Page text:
CBTE allows mentors to imagine themselves as curators. In competency-based systems, mentors are not expected to be the world’s leading expert on every subject. They are trusted, rather, to marshal their experience, their networks, and their critical thinking skills in ways that will be of best use to the particular needs of their learner.

Curation is contextual work. You would not expect to see the same exhibits at the Vancouver Art Gallery that you would find at Amsterdam’s Rijksmuseum or the Metropolitan Museum of Art in New York City. If I am in Amsterdam, I expect to see the work of the Dutch artists. If I am in Vancouver, I expect to see West Coast aboriginal work—not exclusively, of course, but sufficient to reflect the specific interests of the region I am visiting. CBTE mentors curate the best, most useful resources and learning opportunities available to learners in their context, making use of the peculiarities of their place and learning from the specific challenges that their context offers.

The COVID-19 crisis offers an example. A pandemic is a context, and it has been fascinating to help our learners learn from the unique challenges presented by this time of isolation. CBTE mentors make use of what the context gives them, be it a pandemic, a party, or a chance to preach. While the curriculum might offer a “standard set” array of assignments and expectations, mentors know how to take those materials and shape them uniquely for the learner. Perhaps a book should be swapped out for another reading that is going to be more productive for a specific learner. Perhaps a lesson would be better learned by another means. Mentors have the capacity to make those kinds of adjustments.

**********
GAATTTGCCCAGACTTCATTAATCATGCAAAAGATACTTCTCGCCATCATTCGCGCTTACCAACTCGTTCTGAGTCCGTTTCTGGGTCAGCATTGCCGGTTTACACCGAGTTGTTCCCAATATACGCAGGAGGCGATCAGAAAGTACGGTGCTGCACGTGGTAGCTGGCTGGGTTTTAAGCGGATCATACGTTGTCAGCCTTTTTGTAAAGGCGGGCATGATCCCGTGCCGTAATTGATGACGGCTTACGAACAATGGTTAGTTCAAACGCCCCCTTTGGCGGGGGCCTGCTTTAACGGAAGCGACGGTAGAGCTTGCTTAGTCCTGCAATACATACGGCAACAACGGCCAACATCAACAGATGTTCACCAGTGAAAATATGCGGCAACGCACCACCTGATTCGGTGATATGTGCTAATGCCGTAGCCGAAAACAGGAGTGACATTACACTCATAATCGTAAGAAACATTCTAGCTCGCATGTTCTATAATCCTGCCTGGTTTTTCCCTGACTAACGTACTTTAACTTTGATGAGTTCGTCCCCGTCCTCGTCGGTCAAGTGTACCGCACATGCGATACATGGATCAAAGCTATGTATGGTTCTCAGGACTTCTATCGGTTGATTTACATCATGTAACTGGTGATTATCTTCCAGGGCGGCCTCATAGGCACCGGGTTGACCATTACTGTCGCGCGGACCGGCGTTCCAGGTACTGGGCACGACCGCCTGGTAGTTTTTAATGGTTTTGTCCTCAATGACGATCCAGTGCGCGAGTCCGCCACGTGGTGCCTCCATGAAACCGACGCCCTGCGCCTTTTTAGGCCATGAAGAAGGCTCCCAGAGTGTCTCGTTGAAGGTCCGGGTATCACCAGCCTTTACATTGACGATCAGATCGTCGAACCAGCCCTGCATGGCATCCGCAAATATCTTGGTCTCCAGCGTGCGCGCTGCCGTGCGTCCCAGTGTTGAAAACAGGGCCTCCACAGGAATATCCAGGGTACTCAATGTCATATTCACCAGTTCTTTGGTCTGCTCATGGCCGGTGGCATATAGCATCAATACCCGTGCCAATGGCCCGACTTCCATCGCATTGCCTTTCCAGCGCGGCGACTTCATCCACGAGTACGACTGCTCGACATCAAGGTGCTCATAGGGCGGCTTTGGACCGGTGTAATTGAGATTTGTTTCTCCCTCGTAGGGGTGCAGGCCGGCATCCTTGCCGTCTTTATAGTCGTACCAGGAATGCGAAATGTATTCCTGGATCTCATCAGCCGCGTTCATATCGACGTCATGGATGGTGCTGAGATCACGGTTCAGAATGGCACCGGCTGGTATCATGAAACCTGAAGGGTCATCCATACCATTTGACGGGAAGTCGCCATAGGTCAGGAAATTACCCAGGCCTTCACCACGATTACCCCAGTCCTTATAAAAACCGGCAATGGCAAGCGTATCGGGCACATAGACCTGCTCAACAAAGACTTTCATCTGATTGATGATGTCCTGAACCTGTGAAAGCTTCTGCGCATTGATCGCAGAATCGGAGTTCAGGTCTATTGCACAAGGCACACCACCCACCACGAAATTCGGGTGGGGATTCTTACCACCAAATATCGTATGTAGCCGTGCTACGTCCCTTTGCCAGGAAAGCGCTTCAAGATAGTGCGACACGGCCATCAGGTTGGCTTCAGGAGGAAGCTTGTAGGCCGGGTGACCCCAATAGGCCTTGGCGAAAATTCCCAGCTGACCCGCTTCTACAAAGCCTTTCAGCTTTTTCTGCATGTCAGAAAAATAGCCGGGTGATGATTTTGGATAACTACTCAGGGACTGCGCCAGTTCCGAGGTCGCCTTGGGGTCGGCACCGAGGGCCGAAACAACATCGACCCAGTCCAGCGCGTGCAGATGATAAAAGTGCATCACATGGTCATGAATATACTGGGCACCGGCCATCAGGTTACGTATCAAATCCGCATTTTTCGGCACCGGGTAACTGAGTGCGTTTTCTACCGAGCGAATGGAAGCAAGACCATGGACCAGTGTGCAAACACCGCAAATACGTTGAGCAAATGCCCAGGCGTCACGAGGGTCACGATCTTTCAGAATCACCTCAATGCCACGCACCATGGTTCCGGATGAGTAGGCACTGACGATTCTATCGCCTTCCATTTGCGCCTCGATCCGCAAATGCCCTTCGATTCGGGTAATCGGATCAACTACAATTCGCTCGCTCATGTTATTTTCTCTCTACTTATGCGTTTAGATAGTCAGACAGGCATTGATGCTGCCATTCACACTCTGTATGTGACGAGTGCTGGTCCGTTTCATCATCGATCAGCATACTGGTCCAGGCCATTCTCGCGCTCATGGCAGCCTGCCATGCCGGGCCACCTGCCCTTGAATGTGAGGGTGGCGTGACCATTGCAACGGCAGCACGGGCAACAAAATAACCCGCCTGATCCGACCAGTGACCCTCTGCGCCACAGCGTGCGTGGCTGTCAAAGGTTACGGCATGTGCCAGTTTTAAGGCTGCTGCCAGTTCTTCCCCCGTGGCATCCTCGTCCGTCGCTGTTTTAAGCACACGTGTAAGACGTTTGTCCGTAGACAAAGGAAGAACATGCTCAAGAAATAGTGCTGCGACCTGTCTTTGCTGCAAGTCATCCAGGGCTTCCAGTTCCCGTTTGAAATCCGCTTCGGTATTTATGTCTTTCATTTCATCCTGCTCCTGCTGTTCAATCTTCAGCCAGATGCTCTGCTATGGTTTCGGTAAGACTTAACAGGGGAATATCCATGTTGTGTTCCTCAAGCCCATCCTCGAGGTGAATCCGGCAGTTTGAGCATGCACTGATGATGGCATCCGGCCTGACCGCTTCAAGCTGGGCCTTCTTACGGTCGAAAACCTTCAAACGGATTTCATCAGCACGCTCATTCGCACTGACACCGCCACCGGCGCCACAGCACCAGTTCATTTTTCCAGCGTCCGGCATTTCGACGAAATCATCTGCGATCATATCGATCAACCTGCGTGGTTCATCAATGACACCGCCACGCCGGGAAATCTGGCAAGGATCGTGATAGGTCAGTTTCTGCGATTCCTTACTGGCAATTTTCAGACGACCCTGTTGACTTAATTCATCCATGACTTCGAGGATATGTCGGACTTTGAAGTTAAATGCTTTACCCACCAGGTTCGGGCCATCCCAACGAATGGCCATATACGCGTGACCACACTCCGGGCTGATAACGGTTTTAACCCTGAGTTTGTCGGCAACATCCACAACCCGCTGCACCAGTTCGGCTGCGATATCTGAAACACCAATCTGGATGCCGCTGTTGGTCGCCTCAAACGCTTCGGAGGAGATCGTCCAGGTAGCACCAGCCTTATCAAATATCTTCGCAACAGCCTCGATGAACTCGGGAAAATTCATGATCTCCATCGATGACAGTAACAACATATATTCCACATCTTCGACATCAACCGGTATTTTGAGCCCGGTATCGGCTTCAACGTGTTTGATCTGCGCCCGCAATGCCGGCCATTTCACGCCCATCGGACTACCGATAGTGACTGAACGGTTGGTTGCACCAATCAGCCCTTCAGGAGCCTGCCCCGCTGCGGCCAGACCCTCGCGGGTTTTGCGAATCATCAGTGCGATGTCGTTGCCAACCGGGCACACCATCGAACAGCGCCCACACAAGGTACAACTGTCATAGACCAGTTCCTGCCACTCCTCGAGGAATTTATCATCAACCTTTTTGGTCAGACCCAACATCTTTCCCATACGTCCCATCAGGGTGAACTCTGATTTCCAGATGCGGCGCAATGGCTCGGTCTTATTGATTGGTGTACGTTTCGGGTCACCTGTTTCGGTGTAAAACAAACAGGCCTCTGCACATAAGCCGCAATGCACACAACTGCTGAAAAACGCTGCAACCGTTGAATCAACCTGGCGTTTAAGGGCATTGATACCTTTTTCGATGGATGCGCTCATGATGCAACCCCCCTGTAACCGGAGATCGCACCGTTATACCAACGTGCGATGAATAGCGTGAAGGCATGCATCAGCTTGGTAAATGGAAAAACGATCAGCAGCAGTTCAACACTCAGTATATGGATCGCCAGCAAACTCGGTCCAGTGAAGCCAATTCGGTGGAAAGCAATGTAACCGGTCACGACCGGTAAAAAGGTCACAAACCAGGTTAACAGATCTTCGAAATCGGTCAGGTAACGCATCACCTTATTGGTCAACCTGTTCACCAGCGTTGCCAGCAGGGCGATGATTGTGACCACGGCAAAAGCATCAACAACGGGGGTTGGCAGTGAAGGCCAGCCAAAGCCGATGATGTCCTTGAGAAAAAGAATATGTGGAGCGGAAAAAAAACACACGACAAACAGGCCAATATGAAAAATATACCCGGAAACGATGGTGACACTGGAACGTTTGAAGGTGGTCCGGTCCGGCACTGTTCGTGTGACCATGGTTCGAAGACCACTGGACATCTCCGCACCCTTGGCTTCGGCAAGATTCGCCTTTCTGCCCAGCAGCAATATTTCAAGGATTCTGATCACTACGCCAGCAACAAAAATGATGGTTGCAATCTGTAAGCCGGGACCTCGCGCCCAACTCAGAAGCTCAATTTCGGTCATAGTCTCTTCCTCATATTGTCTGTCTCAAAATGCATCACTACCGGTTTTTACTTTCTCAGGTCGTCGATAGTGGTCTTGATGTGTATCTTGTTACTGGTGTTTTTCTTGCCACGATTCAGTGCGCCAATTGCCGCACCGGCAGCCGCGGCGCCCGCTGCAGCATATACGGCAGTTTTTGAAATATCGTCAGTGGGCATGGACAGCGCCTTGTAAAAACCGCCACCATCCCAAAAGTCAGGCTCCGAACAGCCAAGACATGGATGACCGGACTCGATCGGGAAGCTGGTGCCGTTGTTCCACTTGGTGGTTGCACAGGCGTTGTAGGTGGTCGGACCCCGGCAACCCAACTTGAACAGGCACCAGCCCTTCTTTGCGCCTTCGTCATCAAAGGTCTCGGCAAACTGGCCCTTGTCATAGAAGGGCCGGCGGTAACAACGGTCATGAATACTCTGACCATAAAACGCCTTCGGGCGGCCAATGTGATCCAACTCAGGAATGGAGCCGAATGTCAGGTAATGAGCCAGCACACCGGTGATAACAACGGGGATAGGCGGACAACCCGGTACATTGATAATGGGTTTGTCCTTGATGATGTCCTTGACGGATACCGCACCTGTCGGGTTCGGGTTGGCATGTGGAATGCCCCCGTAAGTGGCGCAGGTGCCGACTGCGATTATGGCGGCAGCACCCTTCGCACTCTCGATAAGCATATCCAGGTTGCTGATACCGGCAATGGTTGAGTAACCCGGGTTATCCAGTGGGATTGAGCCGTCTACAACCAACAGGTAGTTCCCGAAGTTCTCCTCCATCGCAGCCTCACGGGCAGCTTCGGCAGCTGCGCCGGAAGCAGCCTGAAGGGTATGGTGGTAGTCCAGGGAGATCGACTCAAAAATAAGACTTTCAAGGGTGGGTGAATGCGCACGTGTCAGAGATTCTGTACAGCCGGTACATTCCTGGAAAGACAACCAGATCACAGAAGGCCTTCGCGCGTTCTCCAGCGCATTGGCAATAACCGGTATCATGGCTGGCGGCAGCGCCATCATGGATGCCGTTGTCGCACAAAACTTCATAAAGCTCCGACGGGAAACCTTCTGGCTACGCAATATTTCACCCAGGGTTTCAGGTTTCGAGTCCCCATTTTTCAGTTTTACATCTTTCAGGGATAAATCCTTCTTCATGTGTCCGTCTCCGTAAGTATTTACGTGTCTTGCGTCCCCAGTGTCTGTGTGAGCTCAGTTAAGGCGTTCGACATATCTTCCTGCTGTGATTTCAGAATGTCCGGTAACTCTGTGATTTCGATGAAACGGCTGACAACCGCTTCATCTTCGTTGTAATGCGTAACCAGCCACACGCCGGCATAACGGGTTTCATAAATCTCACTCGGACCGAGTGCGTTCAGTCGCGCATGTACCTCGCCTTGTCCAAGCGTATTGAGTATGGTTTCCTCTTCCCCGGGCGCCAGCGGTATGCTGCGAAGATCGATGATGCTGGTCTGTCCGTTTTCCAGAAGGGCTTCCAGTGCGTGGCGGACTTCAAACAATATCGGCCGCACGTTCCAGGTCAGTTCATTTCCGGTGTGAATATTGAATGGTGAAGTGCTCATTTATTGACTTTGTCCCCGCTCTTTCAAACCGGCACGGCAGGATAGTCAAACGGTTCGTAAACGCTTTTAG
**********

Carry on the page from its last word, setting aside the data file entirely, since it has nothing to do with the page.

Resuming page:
The best way to mentor is to work in teams. We have built all of our CBTE programs around the concept of multi-person teams, often consisting of a faculty mentor, an on-the-ground practitioner or vocational mentor, and a personal mentor—a third, big-picture person who may represent the broader network, denomination, or grouping that we serve or meet a personal need of the learner. Together, speaking with one voice, these teams work to direct, challenge, assess, and love the learner toward proficiency.

Each teammate brings something essential that none of them could offer entirely on their own. Mentor teams acknowledge that no one person can catch all the issues and bring all of the perspective necessary. Sure, the faculty mentor may focus primarily on academics and the vocational mentor on what the learner is doing in the ministry context, but that does not mean that they are uninterested in other things. Vocational mentors have a lot to offer in academic reflection, and most good academics will have some useful observations about application. By working in teams, we are able to broaden our coverage and lead the learner conversationally in a way that models the kind of relational ministry we would hope they could embody.

This is very different than the old internship model many of us have known. In the conventional approach to “field education,” a faculty member oversees a learner’s contextual engagement under the direction of a pastoral mentor in the field. Typically, that pastor is expected to send reports to the faculty member, who is very much in charge of the final assessment. In the end, it is the professor who gives the grade, even though they probably have had zero opportunity to actually observe the learner’s work in context. The pastoral mentor, who has been there to observe, often “mails it in” (pun intended). The report they send offers marginal investment because she or he has very little stake in the academic grade. Do we need to point out how broken that system is?

By working together as teams, mentors have the ability to ensure a broader range of concern. The vocational mentor, present to the learner on an almost daily basis, is able to ensure that the learner has truly “got it.” This mentor can observe how people respond to the learner’s work and ministry and is available to see the display of the learner’s character.